On Creating

“A creative life is an amplified life. It’s a bigger life, a happier life, an expanded life, and a hell of a lot more interesting life. Living in this manner—continually and stubbornly bringing forth the jewels that are hidden within you—is a fine art, in and of itself.”
― Elizabeth Gilbert, Big Magic: Creative Living Beyond Fear

For the past few years, I lived to support creativity. Working in arts administration can be a funny thing. You go into it because you’re drawn to creativity in some form or another. And, because you want to make a living and make a difference, you wind your way over to the business side of artistic endeavors. And, at least for me, that meant I inadvertently began to distance myself from the creativity that drew me there in the first place.

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I loved my job, and I cherished most every moment of it. And there were certainly creative opportunities in the job. It just wasn’t the get-down-and-dirty kind of creativity that really uncovered the depths of my soul. It had to be more polished and professional, less revealing. Because government work doesn’t generally provide lots of space for vulnerability. I’m sure I could have found a way to weave creativity back into the fabric of my every day existence, but I never really found that balance.

I was inspired by the work I read in the grants that came across my desk. These were true artists — people devoting their lives to their craft. Seeing their devotion, passion and brilliance was moving. But comparison is a trap. Compared to these artists, I had little to contribute but my support and devotion. No originality. No artistic endeavor. Nothing good enough, at least. Comparison stopped me from even starting.

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Beyond all that, the work of arts administration can be exhausting. At the end of the day, all I wanted to do was plop down in front of Netflix and binge. And that’s about the least creative undertaking there is.

At the end of last summer, I made a job/career transition. I left arts administration. I’m sure I’ll be back someday, because, like I said, I loved my work. But this time away has been significant. It’s given me the opportunity to refocus and center myself.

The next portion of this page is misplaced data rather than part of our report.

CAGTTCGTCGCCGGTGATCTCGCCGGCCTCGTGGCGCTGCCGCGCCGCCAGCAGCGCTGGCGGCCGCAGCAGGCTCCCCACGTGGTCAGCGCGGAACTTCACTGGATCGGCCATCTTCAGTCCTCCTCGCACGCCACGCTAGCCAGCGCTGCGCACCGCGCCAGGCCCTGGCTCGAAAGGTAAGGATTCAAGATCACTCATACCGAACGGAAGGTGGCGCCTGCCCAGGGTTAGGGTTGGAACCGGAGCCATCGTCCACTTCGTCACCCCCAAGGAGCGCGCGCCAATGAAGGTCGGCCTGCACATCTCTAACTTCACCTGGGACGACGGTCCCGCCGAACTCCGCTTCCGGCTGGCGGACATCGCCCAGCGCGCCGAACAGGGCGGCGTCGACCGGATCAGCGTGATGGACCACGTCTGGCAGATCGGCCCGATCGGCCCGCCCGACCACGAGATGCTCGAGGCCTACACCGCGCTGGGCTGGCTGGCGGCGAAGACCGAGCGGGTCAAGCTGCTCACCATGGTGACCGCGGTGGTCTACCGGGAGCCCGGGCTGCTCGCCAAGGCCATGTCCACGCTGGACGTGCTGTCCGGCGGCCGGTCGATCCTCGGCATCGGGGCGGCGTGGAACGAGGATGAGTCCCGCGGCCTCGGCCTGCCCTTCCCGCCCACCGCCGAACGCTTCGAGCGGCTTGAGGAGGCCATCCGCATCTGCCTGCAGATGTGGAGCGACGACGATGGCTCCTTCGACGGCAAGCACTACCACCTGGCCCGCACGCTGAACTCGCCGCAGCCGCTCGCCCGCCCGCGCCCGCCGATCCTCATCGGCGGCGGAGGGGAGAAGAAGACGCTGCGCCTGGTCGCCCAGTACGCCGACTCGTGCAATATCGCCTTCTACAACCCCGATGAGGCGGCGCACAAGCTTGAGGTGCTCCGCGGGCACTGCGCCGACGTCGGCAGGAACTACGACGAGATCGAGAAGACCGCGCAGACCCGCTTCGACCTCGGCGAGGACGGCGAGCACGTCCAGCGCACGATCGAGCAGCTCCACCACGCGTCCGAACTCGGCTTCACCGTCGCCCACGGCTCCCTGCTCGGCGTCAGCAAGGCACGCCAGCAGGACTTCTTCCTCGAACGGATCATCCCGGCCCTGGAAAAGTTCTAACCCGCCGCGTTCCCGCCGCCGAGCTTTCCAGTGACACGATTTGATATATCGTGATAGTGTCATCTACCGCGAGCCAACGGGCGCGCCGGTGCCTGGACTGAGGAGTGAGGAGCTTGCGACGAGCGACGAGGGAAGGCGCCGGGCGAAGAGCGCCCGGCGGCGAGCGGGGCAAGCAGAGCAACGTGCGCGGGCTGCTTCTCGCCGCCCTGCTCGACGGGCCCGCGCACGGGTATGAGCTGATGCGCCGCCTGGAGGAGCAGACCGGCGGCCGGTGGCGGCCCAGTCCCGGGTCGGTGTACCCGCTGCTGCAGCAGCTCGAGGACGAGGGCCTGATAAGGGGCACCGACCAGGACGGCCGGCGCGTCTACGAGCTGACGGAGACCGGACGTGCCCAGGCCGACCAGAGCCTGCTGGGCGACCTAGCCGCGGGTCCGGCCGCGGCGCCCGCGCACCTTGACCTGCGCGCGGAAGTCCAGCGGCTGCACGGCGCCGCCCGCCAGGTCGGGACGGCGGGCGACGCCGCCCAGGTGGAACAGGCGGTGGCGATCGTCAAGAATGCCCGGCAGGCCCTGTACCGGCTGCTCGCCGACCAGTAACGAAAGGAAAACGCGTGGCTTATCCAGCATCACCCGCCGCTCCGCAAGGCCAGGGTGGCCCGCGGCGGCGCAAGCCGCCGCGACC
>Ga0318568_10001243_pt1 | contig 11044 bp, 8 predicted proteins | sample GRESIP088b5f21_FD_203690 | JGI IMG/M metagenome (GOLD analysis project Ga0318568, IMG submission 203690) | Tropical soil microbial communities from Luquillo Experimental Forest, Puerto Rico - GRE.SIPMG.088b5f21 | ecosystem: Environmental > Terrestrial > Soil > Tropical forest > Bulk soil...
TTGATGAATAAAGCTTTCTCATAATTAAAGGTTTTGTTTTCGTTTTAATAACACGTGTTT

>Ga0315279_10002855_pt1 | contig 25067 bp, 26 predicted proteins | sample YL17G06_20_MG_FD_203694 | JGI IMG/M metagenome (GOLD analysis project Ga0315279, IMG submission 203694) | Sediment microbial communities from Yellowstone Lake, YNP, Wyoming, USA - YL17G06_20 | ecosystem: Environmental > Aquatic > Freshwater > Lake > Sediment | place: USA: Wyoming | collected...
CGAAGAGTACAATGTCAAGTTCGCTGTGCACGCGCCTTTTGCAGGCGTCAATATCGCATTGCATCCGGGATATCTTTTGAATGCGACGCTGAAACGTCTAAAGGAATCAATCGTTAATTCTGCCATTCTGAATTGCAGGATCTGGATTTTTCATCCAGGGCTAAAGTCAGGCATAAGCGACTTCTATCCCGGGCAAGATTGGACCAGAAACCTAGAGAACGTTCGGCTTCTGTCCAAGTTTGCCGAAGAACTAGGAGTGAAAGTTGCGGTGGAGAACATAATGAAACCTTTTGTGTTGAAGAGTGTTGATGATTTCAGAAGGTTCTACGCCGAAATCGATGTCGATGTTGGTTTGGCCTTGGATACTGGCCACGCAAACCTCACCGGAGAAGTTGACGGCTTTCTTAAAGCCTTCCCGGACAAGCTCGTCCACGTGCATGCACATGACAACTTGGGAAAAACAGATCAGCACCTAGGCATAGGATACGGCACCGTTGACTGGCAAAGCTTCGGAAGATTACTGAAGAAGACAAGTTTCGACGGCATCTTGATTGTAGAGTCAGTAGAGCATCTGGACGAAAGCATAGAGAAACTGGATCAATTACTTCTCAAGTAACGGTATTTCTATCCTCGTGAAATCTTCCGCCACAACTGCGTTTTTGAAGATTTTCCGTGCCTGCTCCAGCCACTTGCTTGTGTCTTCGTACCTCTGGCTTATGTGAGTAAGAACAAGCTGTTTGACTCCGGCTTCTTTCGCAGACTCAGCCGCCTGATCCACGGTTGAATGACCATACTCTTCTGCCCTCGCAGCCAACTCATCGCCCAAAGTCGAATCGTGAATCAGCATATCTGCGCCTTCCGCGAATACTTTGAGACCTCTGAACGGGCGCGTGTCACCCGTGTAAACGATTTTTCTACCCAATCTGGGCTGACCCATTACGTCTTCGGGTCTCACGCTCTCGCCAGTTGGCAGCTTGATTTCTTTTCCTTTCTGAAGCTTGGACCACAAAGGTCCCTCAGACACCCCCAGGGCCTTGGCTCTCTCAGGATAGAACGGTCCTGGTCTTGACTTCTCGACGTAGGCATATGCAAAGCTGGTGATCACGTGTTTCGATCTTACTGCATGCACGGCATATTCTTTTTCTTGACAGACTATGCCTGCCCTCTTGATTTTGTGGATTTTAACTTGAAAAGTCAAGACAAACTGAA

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It’s reminded me that life is about creating. It’s not about sitting around and waiting for something to happen to you. It’s about intentionally choosing a path, and making a life that gets you there. It set us on the path toward adoption, giving us the time and energy to evaluate our lives and our direction and our goals. And it’s helped me remember self-expression. Writing, drawing, photography, painting — all those creative pursuits in which I barely qualify as amateur yet are so deeply engrained in my way of seeing and expressing — have again risen to the surface. They’ve grounded me again. I am no longer floating through life. My days feel more intentional. My evenings feel longer.

Plus, we got rid of Netflix. (Gasp!)

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When I likely return to arts administration, I’ll have this newfound awareness. This memory of this moment in time where I was free to create without so much comparison and planning and strategy.

And, so, we’re creating. And we’re putting that creativity out into the world. We’d like to announce our little shop in it’s beginning stages. Making Three is an Etsy shop that Jeff and I have started as our creative outlet. It’s our way to fill our time with more than reruns. We don’t expect to make money, but any money we happen to be lucky enough to make will go toward funding our adoption journey — our quest to move from a family of two to a family of three.

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Mostly, we’re excited to create this shop, and this life, together. Is it professional? No. Is it polished? No. Are we trained? No. But is it a happier, fuller, bigger, expanded, more interesting life?

Hell, yes.

Letting Go

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I stared down at the question: “How has infertility affected your life? How have you processed your infertility?”

A few years ago, I don’t think I would have been able to answer that question.

Jeff and I are working on our adoption home study right now. If you missed the announcement, here it is.

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The home study consists of a lot of parts, including: a lengthy 12-page questionnaire to be answered in essay format, a background check, a home inspection, a doctor’s report, and a financial disclosure statement.

It’s a lot of paperwork.

The questions are personal. And that question about infertility struck me. It caught me off guard because I saw the word. I thought about infertility, and it didn’t hurt anymore.

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I realized that I am content. I know I am worthy of love and belonging despite my (in)ability to become pregnant. And I’m grateful the pain has dulled.

A few years ago, hurt hung over my head daily. With pointed reminders of my inability to get pregnant, I was always seconds away from despair. I thought about it all the time. I changed my diet. I changed my lifestyle. I visited the doctor. I took medicine. I prayed. I hoped. I wrote. Looking back now, I can see I was grieving. I needed to go through it.

But, still, my body remained unchanged.

And then.

A shift.